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Resource: American Indian/Alaska Native Data on COVID-19 Document Released on NCUIH Website

The National Council of Urban Indian Health (NCUIH) recently released an infographic about American Indian/Alaska Native (AI/AN) Data on COVID-19 on the NCUIH website. This document shows the disproportionate impacts of the COVID-19 pandemic on AI/ANs and Indian Country’s success with vaccinations for the virus. Native communities face some of the harshest disparities in health outcomes of any population in the U.S. and are disproportionately impacted by the COVID-19 pandemic. The impact of COVID-19 on American Indian and Alaska Native health will continue beyond the pandemic. Loss of American Indian and Alaska Native lives—especially the loss of elders—means loss of Native culture, including language, ceremonies, and more.

View the resource

Disproportionate Rates of COVID-19 Cases, Hospitalizations, and Mortality Among AI/ANs

American Indians and Alaska Natives have infection rates over 3.5 times higher than non-Hispanic whites, are over 3.2 times more likely to be hospitalized as a result of COVID-19 and have higher rates of mortality at younger ages than non-Hispanic whites.

AI/AN Children and Orphanhood Due to COVID-19

1 of every 168 AI/AN children experienced orphanhood or death of caregivers due to the pandemic, and AI/AN children were 4.5 times more likely than white children to lose a parent or grandparent caregiver.

Indian Country Lead on Vaccination Rates

As of February 2022, AI/ANs have the highest vaccination administration rates in the U.S with 70.6% of AI/ANs having received at least one dose of the COVID-19 vaccine, according to CDC Vaccine Administration Data. As of January 2022, UIOs that use IHS vaccine distribution have administered over 164,095 doses of the COVID-19 vaccine and fully vaccinated 65,957 people.

AI/AN Food Insecurity and COVID-19

NCUIH Endorses Bill to Understand and Address Long COVID, Including in Urban Indian Communities

On March 3, 2022, Senator Tim Kaine (D-VA) introduced the Comprehensive Access to Resources and Education (CARE) for Long COVID Act (S. 3726). This bill would improve research on long COVID as well as expand resources for those dealing with the long-term impacts of the virus. Specifically, the bill authorizes $50 million for each of fiscal years 2023 through 2027 to fund grants to eligible entities, including Tribes, Tribal organizations, and urban Indian organizations (UIOs), to support legal and social service assistance for individuals with long COVID or related post-viral illnesses. Additionally, UIOs are included in outreach and research activities of the long-term symptoms of COVID–19 by the Patient-Centered Outcomes Research Trust Fund.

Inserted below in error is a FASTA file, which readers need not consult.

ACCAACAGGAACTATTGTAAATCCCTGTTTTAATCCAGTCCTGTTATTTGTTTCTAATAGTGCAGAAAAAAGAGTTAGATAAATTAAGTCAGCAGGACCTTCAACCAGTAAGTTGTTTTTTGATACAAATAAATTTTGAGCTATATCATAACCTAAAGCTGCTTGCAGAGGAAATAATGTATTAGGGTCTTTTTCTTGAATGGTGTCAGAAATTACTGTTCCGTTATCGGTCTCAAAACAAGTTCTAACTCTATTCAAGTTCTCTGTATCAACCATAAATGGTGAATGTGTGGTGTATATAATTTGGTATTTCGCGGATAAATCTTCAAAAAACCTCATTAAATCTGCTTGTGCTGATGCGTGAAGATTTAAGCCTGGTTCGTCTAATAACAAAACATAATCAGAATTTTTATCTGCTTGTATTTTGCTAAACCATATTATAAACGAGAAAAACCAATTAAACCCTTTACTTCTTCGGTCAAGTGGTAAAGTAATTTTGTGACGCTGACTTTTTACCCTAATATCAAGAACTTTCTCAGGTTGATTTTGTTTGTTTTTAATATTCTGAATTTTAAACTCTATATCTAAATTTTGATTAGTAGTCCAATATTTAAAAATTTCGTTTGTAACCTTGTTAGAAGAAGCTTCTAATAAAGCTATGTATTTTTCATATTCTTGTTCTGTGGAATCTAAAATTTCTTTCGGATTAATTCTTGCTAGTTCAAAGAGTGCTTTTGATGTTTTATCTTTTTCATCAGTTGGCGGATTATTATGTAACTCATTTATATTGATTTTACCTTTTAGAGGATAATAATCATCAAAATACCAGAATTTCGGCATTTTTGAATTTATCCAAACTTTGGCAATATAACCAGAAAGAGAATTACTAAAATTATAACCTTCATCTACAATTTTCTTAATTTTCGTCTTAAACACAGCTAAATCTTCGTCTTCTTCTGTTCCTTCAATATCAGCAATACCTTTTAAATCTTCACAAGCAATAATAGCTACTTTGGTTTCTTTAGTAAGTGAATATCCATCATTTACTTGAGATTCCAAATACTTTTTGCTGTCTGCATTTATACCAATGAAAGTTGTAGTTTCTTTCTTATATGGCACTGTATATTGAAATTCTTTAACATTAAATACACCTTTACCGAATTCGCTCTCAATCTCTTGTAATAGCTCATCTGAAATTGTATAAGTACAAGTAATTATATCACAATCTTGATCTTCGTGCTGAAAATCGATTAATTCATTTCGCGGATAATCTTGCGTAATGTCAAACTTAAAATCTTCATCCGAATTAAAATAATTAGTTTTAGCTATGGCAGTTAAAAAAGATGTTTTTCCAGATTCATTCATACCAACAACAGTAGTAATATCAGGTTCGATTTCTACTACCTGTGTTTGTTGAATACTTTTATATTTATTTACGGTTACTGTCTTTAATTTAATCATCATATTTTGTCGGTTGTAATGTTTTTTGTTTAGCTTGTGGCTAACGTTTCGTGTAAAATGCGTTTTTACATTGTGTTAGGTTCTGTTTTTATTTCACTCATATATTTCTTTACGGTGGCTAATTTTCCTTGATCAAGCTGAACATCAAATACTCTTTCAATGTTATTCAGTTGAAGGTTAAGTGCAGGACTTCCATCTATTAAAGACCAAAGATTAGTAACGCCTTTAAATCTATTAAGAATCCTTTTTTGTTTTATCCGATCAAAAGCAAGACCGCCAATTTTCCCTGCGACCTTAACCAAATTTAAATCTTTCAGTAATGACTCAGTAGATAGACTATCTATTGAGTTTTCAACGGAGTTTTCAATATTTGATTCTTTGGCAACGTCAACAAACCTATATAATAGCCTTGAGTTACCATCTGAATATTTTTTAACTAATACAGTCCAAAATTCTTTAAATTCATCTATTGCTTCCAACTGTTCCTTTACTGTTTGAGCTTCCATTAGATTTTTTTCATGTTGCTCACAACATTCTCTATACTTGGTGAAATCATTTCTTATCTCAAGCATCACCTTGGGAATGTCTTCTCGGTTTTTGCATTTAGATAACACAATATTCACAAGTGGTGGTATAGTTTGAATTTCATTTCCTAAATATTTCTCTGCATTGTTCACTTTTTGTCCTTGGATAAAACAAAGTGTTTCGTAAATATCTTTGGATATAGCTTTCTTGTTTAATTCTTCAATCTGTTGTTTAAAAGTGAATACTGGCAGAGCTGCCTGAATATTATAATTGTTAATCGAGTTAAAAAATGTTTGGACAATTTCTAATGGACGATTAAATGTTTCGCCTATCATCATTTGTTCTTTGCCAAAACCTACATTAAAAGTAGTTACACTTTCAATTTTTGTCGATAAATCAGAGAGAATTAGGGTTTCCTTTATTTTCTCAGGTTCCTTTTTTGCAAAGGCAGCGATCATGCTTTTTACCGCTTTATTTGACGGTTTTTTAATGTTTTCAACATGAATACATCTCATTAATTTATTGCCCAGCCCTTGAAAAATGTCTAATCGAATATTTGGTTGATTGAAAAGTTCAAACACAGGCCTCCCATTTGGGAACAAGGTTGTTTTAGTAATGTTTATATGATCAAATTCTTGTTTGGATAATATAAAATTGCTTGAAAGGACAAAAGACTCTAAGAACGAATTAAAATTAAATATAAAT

“The National Council of Urban Indian Health (NCUIH) is pleased to endorse Senator Kaine’s Comprehensive Access to Resources and Education (CARE) for Long COVID Act. The pandemic has taken a disproportionate toll Indian Country and the public health crisis continues to affect Native communities experiencing symptoms of long COVID. This bill is a step in the right direction to better understand the long-term effects of the virus and provide support for those suffering.” – Francys Crevier (Algonquin), CEO, NCUIH.

The Comprehensive Access to Resources and Education (CARE) for Long COVID Act is co-sponsored by Senators Richard Blumenthal (D-CT), Tammy Duckworth (D-IL), Edward Markey (D-MA), and Tina Smith (D-MN). The bill was referred to the Senate Health, Education, Labor, and Pensions Committee. It currently awaits consideration.

This bill has been added to the NCUIH legislative tracker and can be found here.

Background

The COVID-19 pandemic has had devastating and disproportionate impacts on American Indians/Alaska Natives and continue to feel the lingering effects of the virus. This legislation aims to address this issue by:

  • Accelerating research by centralizing data regarding long COVID patient experiences;
  • Increasing understanding of treatment efficacy and disparities by expanding research to provide recommendations to improve the health care system’s responses to long COVID;
  • Educating long COVID patients and medical providers by working with the CDC to develop and provide the public with information on common symptoms, treatment, and other related illnesses;
  • Facilitating interagency coordination to educate employers and schools on the impact of long COVID and employment, disability, and education rights for people with long COVID; and
  • Developing partnerships between community-based organizations, social service providers, and legal assistance providers to help people with long COVID access needed services.

 

Senate Text of Bill

Senator Kaine’s Press Release